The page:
Stories are rarely inspired by one thing alone and it’s the same with Suri’s Wall. There were a lot of influences both conscious and unconscious that managed to combine just enough for the spark to ignite. However there are three things that I can definitely point to as ingredients.
Yao Defen – The Main Ingredient
In 2010 I watched a documentary made by Discovery Channel on Yao Defen, the world’s tallest woman. I was enthralled by her condition and horrified at the way she had been treated during her life. I first saw Suri the night I watched this documentary.
I grew up being the smallest girl in school. I was much shorter and thinner than my class mates and you can see the difference in my stature in this photo. (I’ll give you one guess which one I am)
I started wondering what it would have been like on the other end of the scale. Being the tallest, and by a lot, like Yao Defen was. I wasn’t particularly harassed because I was so small and when I was teased it was in more of an endearing, cheeky way, not cruel or vindictive. However, I don’t think Yao was as lucky as me.
You can see a brief summary video of the Yao Defen documentary here.
Australian Detention Centres 2010 – Add half a cup
In the same year there was a lot of news coverage of the unrest that was starting to swell more noticeably in the Australian detention centres. There were many waves of protests from both within the centres and the wider community. In his acceptance speech, the Australian of the Year Professor Patrick McGorry called for an end to immigration detention centres and he raised his concerns of them as being almost “factories for producing mental illness and mental disorder”.
With new detention centres opening on Nauru and Manus Island, the debate about their use and conditions has not left the public arena, as well it shouldn’t. You only need to do a news search for “Australian detention centres” to have 112000 recent articles returned to you.
For a document containing the raw statistic, look here. The graph on page 5 which shows the increase in the numbers in detention and the graph on page 10 which shows the rapid increase in the average number of days in detention are alarming.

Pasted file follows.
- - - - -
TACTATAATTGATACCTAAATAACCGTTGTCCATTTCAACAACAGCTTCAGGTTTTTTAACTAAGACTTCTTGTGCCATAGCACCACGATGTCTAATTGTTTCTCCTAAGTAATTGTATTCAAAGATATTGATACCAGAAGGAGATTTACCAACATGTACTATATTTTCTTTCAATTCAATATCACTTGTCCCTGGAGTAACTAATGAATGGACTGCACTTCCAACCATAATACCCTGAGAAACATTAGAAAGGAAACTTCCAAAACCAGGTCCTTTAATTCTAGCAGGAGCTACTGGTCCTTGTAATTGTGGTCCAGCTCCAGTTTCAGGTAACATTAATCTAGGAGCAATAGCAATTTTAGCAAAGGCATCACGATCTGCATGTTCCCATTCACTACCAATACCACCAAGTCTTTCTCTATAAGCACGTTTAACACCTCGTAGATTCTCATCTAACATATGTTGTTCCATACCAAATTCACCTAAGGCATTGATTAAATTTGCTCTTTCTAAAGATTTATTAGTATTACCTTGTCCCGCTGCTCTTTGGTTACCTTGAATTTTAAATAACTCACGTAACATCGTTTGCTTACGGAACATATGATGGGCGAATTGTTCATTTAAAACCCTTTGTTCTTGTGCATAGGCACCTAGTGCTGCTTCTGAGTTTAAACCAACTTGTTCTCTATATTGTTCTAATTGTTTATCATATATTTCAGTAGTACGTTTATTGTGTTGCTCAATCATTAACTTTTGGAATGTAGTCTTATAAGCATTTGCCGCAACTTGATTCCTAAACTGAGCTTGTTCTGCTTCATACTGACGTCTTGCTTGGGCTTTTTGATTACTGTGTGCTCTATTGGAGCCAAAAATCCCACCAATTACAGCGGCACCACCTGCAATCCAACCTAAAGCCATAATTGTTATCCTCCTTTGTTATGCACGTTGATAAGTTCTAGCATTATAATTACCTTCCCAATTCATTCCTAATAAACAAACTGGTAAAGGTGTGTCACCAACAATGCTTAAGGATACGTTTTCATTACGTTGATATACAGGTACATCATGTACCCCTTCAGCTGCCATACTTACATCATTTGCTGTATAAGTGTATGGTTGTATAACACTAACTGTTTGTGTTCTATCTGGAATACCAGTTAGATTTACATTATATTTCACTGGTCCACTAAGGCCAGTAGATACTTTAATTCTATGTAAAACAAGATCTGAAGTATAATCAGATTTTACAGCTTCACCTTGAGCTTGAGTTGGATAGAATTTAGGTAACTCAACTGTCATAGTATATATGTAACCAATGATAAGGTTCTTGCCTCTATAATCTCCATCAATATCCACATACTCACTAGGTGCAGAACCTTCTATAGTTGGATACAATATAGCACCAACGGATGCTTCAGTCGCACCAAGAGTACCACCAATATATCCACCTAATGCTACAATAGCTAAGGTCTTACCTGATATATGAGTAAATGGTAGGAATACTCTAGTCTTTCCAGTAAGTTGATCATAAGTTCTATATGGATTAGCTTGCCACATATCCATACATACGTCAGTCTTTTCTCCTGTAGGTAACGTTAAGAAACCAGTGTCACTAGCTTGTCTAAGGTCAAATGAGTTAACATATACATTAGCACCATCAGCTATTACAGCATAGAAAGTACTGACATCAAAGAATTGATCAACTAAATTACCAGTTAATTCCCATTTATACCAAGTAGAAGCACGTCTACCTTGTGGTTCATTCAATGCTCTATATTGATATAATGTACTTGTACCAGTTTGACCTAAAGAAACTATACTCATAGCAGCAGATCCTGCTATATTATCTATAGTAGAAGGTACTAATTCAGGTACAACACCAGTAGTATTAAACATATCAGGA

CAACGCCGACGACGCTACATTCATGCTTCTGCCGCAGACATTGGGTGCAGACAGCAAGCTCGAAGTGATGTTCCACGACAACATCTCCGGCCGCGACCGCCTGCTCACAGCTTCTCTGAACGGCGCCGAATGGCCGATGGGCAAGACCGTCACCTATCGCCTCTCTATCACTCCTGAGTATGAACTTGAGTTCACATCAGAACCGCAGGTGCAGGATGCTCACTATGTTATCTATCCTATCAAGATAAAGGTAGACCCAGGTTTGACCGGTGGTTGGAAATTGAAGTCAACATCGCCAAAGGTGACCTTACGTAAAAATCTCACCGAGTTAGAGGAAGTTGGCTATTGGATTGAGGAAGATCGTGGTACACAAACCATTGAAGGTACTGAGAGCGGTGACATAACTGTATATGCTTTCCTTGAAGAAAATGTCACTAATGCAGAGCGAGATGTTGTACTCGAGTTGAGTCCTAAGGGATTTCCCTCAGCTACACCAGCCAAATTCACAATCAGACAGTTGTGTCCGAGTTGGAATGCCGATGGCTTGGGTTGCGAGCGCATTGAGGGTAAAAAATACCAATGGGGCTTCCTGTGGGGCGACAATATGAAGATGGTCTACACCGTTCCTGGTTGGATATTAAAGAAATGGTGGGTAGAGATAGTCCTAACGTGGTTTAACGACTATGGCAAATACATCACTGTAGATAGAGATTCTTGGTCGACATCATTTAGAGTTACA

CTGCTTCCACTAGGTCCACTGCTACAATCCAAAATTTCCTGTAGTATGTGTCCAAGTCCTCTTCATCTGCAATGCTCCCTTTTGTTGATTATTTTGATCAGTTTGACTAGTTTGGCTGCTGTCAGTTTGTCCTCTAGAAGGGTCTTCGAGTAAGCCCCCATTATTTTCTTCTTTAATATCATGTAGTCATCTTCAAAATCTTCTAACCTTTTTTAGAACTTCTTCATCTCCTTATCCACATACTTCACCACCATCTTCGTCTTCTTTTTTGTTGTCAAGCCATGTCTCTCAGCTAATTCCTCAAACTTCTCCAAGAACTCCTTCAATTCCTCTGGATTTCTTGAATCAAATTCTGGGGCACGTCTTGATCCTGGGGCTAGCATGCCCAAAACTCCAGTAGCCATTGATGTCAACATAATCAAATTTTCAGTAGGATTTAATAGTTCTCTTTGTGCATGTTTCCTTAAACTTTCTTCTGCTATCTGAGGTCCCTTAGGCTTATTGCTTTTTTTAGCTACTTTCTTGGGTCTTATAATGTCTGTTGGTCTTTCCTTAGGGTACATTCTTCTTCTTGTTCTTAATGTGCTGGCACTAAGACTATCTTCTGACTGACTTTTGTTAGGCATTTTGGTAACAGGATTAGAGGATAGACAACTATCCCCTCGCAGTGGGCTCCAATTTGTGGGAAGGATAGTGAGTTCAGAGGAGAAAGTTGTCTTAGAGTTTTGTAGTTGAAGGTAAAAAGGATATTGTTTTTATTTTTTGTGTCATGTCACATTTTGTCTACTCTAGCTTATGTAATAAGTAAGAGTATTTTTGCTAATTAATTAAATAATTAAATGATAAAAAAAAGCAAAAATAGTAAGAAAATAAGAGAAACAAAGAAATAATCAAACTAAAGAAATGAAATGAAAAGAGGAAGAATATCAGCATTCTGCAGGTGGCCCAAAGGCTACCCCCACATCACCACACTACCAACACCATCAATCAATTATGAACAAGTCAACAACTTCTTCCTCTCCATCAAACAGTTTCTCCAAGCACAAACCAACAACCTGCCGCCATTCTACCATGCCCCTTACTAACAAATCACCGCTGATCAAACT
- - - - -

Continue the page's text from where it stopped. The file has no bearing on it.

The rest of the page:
I’m a mother of three rapscallion children. I love them so desperately that my chest aches just mentioning them. I can’t imagine what horror would make me take them from their homes and flee to another country. Luckily I will never have to because I have had the amazing fortune of being born to Australian parents. Australia is meant to be the Lucky Country. Increasingly though, I have the feeling that it is only lucky for the very few.
Isolation – Just a pinch
While I was never harassed because of my height, from second grade to fourth grade I was bullied mercilessly by one girl. She was the constant antagonist and along the way she employed various co-conspirators for backup. You see, she wasn’t brave enough to do it alone.
I’m not even sure why I was bullied. The girl never had a particular issue that she stuck to. You have to remember that it was thirty years ago that this occurred and playground rules were very different back then. There were but a handful of teachers who took bullying seriously and made efforts to stamp it out. Unfortunately, the teachers I had at Kurrajong weren’t those kinds of teachers. There was one teacher there who bullied me as much, if not more than the girl.
I became isolated and lonely. The other girls wouldn’t play with me because they would in turn be bullied. I was hit, kicked, tripped and pushed, always from behind because as well as bullies, they were cowards. I was teased, taunted, had things thrown at me and my bag or lunch box was hidden or kicked out of my reach regularly.
The thing I remember most of all is the sick feeling I had in my stomach every single morning. It was so strong that I could barely talk in case the nausea caused me to vomit.
While I was small, the bully was little. Little in mind and little in compassion.
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